The PreD Blog

Protein Quality and Variety Counts

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Picture of miniature cow shrinkwrapped in meat package

The building block to muscle is more than just proteins, its nutrients as well. A ‘high quality’ protein food is technically one that has all the amino acids you need, along with nutrients and healthy fats. These properties need to be available in a way that can easily be broken apart and reused by the body to nourish and strengthen it.

 

Protein is found in animal meats, such as red meat, seafood, poultry, eggs and dairy products as well as plant sources such as beans, lentils nuts seeds, whole grains and soy foods. Many plant sources are low in one or more essential amino acid but when you combine a variety of 3-5 brightly colored vegetables together, they can provide all nine of the amino acids on a protein chain. Eating a variety of ALL of these sources ensures that your body gets all the amino acids along with the nutrients it needs to build muscle, heal damaged cells, build new cells and maintain cell health and function.

 

The amount of protein a person needs depends a lot on age, size, gender and physical activity. With this said, there is no one size fits all recommendation. The Dietary Guidelines for Americans recommends women get 40-60 grams of protein a day and men to get 50-70 grams of protein a day. The average American easily meets these goals according to Penny Kris-Etherton, PhD, RD, FAHA, FNLA, CLS, Distinguished Professor of Nutrition at Penn State University. Even the most protein obsessed athlete at the peak of health can only absorb 20-30 grams of protein per meal. Excess protein intake can increase the work and stress on kidneys to filter and remove proteins that are not absorbed. Kwashiorkor is the name of the condition that refers to protein malnutrition. This condition is rare and mostly non-existent in America and only found in low-income countries almost entirely in small children as a result of fad diets, ignorance or in extreme cases of protein allergies or chronic disease.

 

Here are four ways to make sure you are getting a high quality protein source to maximize your nutrition and overall health.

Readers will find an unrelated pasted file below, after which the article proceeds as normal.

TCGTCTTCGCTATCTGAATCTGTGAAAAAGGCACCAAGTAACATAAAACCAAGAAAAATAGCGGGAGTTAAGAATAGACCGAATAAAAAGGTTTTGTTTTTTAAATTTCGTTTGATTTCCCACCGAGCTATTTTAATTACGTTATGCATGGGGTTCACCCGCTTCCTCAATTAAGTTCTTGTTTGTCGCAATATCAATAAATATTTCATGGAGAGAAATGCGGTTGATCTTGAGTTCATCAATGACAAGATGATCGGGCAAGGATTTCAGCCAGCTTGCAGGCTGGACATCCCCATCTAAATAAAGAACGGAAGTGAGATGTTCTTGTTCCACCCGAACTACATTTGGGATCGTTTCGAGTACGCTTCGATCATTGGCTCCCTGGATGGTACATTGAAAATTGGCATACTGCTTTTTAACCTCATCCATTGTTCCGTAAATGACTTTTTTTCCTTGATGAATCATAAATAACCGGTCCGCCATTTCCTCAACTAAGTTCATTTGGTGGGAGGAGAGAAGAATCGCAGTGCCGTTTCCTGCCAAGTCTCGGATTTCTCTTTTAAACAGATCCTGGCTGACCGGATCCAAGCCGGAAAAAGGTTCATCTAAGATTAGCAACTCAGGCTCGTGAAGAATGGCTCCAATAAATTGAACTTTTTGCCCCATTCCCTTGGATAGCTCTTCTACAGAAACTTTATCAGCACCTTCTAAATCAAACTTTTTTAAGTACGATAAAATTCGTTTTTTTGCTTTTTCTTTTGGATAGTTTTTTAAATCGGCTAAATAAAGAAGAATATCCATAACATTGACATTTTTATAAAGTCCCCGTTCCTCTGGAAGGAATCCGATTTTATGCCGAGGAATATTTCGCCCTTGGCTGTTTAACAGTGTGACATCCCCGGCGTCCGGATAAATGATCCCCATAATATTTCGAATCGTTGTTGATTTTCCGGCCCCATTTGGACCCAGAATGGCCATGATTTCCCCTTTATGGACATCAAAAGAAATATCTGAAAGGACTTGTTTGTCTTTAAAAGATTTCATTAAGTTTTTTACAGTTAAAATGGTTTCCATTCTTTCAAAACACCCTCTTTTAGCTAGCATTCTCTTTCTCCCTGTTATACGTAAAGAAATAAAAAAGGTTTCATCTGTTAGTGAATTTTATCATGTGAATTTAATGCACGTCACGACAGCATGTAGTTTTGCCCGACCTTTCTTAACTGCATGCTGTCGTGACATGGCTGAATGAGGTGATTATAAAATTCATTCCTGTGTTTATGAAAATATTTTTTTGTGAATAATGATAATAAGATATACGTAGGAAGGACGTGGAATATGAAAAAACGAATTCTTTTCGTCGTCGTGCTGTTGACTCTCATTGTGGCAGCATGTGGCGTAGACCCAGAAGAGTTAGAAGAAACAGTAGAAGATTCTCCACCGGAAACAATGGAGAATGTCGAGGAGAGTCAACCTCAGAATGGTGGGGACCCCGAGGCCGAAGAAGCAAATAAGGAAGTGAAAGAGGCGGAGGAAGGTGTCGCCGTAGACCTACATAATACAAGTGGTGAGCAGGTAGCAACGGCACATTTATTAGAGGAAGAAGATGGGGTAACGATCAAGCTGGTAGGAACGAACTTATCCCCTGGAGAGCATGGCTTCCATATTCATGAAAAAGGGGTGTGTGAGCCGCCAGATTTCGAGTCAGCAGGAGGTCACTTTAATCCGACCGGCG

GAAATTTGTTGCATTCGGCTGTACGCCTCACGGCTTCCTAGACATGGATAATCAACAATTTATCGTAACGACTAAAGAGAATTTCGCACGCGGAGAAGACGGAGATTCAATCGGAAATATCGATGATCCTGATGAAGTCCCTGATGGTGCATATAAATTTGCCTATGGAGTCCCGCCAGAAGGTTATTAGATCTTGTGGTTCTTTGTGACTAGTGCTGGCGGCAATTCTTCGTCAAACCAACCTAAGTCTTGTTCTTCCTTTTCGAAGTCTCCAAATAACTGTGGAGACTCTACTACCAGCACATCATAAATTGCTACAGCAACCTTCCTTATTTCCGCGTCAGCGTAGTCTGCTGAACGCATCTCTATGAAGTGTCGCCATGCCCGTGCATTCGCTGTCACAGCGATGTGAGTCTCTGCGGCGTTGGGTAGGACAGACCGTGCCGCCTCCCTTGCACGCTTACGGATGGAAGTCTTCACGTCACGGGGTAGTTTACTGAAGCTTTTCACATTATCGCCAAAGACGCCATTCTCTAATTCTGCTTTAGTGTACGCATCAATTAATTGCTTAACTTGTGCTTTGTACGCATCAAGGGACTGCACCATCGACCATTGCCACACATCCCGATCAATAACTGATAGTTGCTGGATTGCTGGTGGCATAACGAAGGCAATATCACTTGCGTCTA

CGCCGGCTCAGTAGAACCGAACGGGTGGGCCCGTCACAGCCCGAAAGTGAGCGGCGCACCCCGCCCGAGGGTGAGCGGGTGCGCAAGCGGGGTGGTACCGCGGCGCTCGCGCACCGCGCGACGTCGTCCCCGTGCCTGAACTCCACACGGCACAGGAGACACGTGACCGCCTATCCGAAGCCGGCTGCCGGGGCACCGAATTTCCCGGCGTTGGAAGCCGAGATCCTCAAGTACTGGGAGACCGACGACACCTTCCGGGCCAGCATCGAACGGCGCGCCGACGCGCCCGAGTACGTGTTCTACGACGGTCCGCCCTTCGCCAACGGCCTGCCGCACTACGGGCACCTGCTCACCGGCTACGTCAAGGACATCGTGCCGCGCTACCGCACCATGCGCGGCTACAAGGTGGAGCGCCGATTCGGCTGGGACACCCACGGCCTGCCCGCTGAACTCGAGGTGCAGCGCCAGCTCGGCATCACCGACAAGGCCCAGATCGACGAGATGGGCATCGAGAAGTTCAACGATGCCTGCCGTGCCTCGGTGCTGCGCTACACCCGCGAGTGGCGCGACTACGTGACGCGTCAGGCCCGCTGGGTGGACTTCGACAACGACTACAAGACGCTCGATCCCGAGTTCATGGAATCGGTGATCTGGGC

1. Include Variety
    • Eating a variety of proteins from plants and animals ensures you get not only all the necessary amino acids, but also the other nutrients such as fiber, phytochemicals and healthy fats your body needs.
  2. Go Lean
    • Choose lean, trimmed cuts of meat, high quality low-fat dairy and plenty of plant-based proteins such as whole grains, beans, nuts, seeds and soy.
  3. Max Out on Plants
    • Even meat eaters should choose legumes, nuts, seeds and whole grains more often to pack in health-promoting fiber, phytochemicals, nutrients and healthy fats. Although animal proteins are absorbed first, the body requires protein packed plant based foods to provide the ongoing nutrition and amino acids long after meat proteins are absorbed.
  4. Include Fish
    • Work toward including 3-5 servings of fish a week into your routine. This high quality protein also includes healthy fats, which help with muscle recovery, inflammation and hormone balance that all contribute to overall health and building muscle.

 

Aim for 3-7 servings of a variety of high quality proteins a day. Each serving is about 100 calories. One serving is 1 ounce of meat, poultry, dairy or fish, ¼ cup of cooked beans or tofu, ½ cup sprouted whole grains, 1 egg, 1-tablespoon peanut or almond butter, or ¼ cup of nuts or seeds. Include these high quality proteins with 5-8 servings of a variety of three to five different vegetables for the best protein sources and nutrition to build cell walls, muscle fibers, and enzymes for optimal health.

Tame Inflammation

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Family lifestyle

Low-grade inflammation can operate in stealth-mode for many years until it uncovers its ugly head as cancer, rheumatoid arthritis, heart disease or diabetes. Stress, bad diet, lack of sleep and sugar all contribute to inflammation. Fight this underlying issue! Clients often notice a reduction in back pain, joint pain, skin inflammation and swelling after 10 days of incorporating these foods everyday. Add these six anti-inflammatory foods and take charge to reduce inflammation.

 

  1. Cruciferous Vegetables
    • Broccoli, cabbage, cauliflower, kale and Brussels sprouts are linked with lower inflammation, according to a study in the Journal of the Academy of Nutrition and Dietetics. Besides the chemical properties that make cruciferous vegetables so powerful, its also packed with fiber that has resistant starches that help feed the micro bacteria flora in the gut which keeps beneficial bacteria in the gut healthy further inhibiting inflammation. Buy frozen varieties to always keep on hand and work these potent vegetables into soups, salads, pasta dishes, stir-fry and frittatas to help reduce painful joints, swelling, itching and other painful inflammation at bay.